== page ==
Cows in Field

Organic farming will revitalise waterways

posted in: Media Releases, Water | 0

The two most crucial moves we can make to improve New Zealand’s sadly degraded waterways are to stop dairy expansion, and to transition towards truly sustainable farming, according to the Soil & Health Association. Organic farmers are well ahead of the game in sustainable production and provide a model for a positive, healthy future for New Zealand. The latest issue of Soil & Health’s magazine, Organic NZ, includes an article ‘Dairy farming without nitrate leaching’ (May/June issue, just released this week).

 

“New Zealand’s waterways are in a dire state, with many showing a continuing deterioration in water quality, and no clear path for improvement.” said Marion Thomson, co-chair of Soil & Health. “The main driver of this is the increasing intensification of non-organic farms, and we urgently need to turn this around.”

 

“Organic and biological farming systems have a much lower ecological footprint, greater biodiversity and reduced nitrate leaching, making waterways healthier for all to enjoy,” she said.

 

Soil & Health welcomed the opportunity to submit on the consultation document “Next Steps for Fresh Water” which forms part of the Government’s freshwater reforms. The document outlines a range of bottom lines that healthy rivers must not fall below. One of these measures is human health, and the bottom line is that waterways must be safe for secondary contact, i.e. wading or boating.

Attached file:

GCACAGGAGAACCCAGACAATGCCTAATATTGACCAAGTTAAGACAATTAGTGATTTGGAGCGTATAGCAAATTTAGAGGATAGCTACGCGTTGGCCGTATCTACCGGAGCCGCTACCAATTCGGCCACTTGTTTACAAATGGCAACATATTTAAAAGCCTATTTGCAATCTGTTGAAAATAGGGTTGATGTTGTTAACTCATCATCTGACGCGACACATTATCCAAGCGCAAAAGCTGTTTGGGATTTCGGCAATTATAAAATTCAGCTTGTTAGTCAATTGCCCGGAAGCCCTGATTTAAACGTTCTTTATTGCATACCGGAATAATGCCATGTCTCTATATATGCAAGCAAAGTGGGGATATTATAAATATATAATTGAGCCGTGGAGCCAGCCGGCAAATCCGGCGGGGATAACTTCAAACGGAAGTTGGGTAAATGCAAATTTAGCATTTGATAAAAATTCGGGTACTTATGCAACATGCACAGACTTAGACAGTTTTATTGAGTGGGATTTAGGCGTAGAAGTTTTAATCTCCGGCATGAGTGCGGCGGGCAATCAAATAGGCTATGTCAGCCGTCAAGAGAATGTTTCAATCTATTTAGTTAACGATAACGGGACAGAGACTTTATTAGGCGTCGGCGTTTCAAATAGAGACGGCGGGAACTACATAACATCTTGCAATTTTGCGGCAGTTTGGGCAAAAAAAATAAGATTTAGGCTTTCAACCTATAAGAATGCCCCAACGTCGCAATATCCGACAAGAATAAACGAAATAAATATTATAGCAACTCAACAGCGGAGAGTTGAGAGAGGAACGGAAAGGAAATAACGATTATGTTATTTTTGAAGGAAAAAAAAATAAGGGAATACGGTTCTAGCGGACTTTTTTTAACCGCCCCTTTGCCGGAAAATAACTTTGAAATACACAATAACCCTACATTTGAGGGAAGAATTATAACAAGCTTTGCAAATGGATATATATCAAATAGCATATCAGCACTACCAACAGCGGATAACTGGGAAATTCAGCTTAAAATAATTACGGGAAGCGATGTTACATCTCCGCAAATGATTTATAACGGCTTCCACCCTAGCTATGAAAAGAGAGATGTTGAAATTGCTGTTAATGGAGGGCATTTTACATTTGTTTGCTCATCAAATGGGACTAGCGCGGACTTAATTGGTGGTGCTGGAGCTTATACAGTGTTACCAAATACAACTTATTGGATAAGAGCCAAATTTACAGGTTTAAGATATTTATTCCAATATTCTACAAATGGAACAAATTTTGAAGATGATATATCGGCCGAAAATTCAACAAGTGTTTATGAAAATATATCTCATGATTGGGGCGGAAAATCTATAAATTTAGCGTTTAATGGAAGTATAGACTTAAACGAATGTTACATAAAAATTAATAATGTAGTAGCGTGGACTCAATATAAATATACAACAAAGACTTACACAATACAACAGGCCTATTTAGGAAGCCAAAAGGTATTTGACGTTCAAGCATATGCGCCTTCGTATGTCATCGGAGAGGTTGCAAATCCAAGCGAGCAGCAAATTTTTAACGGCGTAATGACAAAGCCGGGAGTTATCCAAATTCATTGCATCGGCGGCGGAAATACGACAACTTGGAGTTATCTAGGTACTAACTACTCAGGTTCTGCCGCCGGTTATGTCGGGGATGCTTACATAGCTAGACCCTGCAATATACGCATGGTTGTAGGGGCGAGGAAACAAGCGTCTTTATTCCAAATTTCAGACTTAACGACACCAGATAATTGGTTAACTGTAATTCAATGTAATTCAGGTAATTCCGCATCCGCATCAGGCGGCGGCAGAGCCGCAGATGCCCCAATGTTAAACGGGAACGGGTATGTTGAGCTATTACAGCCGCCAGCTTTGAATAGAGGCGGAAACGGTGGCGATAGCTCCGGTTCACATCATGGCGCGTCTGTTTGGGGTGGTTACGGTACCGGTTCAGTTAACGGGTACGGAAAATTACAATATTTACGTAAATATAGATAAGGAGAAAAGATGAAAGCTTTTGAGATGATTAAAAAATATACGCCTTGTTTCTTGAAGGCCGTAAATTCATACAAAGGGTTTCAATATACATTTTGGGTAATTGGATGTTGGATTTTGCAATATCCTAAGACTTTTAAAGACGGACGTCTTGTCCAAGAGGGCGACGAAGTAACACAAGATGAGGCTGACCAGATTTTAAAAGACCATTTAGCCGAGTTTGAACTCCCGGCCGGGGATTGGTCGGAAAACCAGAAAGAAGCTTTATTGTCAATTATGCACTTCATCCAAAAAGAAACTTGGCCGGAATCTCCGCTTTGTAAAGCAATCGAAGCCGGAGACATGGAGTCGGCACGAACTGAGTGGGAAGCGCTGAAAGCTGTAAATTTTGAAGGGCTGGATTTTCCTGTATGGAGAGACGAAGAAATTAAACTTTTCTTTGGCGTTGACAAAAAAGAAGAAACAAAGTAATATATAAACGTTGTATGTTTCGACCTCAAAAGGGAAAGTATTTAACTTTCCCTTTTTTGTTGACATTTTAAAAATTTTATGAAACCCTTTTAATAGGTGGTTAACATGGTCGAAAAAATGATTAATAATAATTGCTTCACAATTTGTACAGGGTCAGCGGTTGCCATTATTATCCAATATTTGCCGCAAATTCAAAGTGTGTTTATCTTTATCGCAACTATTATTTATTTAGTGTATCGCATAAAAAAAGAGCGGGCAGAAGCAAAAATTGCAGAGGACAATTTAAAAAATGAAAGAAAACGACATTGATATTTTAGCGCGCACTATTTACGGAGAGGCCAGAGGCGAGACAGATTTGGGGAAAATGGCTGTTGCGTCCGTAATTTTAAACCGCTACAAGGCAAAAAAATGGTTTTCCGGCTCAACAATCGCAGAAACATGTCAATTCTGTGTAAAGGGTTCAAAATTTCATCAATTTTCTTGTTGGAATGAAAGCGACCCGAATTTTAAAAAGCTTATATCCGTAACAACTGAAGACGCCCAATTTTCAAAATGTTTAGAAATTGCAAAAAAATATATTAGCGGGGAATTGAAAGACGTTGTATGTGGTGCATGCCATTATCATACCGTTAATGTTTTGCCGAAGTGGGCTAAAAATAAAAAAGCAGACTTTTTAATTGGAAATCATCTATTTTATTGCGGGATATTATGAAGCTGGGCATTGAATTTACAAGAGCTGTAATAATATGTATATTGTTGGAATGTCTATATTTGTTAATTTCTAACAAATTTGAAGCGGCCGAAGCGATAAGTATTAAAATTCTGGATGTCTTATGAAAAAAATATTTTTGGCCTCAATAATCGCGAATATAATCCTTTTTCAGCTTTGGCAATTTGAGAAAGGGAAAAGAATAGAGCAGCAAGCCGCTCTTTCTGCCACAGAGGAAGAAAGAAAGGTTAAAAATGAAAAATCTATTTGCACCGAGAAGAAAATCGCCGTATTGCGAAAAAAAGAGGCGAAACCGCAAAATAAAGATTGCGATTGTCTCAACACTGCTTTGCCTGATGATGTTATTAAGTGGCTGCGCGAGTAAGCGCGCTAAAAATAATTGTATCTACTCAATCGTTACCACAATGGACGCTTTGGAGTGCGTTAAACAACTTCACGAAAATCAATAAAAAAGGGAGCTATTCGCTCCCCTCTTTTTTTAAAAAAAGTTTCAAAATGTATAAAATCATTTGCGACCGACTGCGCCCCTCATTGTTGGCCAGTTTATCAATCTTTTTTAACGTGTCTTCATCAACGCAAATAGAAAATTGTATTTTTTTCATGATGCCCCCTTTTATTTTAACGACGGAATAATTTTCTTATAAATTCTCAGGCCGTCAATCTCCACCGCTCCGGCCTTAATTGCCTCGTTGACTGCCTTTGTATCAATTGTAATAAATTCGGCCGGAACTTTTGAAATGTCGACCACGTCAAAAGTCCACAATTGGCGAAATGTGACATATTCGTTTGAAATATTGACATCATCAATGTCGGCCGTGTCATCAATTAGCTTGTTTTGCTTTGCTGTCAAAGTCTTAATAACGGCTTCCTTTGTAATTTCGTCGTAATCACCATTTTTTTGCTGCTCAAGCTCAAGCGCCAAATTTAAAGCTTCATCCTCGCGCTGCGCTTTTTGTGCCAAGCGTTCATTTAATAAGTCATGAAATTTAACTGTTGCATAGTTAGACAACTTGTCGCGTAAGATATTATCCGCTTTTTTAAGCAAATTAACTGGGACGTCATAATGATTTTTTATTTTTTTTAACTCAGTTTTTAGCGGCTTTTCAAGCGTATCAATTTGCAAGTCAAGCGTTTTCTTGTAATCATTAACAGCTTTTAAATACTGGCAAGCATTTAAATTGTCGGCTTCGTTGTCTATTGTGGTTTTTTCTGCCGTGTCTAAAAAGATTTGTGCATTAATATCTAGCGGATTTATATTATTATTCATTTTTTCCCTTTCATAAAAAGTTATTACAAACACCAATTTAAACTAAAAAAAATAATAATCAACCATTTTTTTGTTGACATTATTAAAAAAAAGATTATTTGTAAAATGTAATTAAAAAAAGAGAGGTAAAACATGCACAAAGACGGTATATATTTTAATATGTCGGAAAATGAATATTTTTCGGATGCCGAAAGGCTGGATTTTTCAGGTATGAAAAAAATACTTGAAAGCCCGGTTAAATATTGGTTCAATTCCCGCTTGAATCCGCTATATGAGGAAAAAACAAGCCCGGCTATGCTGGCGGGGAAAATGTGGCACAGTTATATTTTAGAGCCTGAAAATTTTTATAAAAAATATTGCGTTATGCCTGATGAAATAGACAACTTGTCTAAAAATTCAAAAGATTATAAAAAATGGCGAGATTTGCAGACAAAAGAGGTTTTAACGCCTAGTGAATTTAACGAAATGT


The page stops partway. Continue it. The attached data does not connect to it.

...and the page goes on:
“Weak bottom lines such as this will only allow water quality to decline,” said Thomson. “The bottom line must be swimmable rivers, and this needs to be a national target.”

 

However, given thata big factor in the pollution of waterways is nitrates from cow urine diffusing through soils, and from soluble nitrogen fertilisers, simply fencing off and planting around streams cannot solve this issue. Healthier fresh wateris achievable by ensuring stock numbers are sustainable, and by shifting to organic and biological fertilising practices that involve nitrogen-fixing pasture species, and healthy living soils with good moisture-holding capacity.

 

Soil & Health supports a number of other proposals in the consultation document that it believes have the potential to improve the management of freshwater in New Zealand. These include proposals for measuring water quality by catchment rather than region, and to exclude stock from waterways through regulation.

 

Media contact:

Marion Thomson
Co-chair, Soil & Health
027 555 4014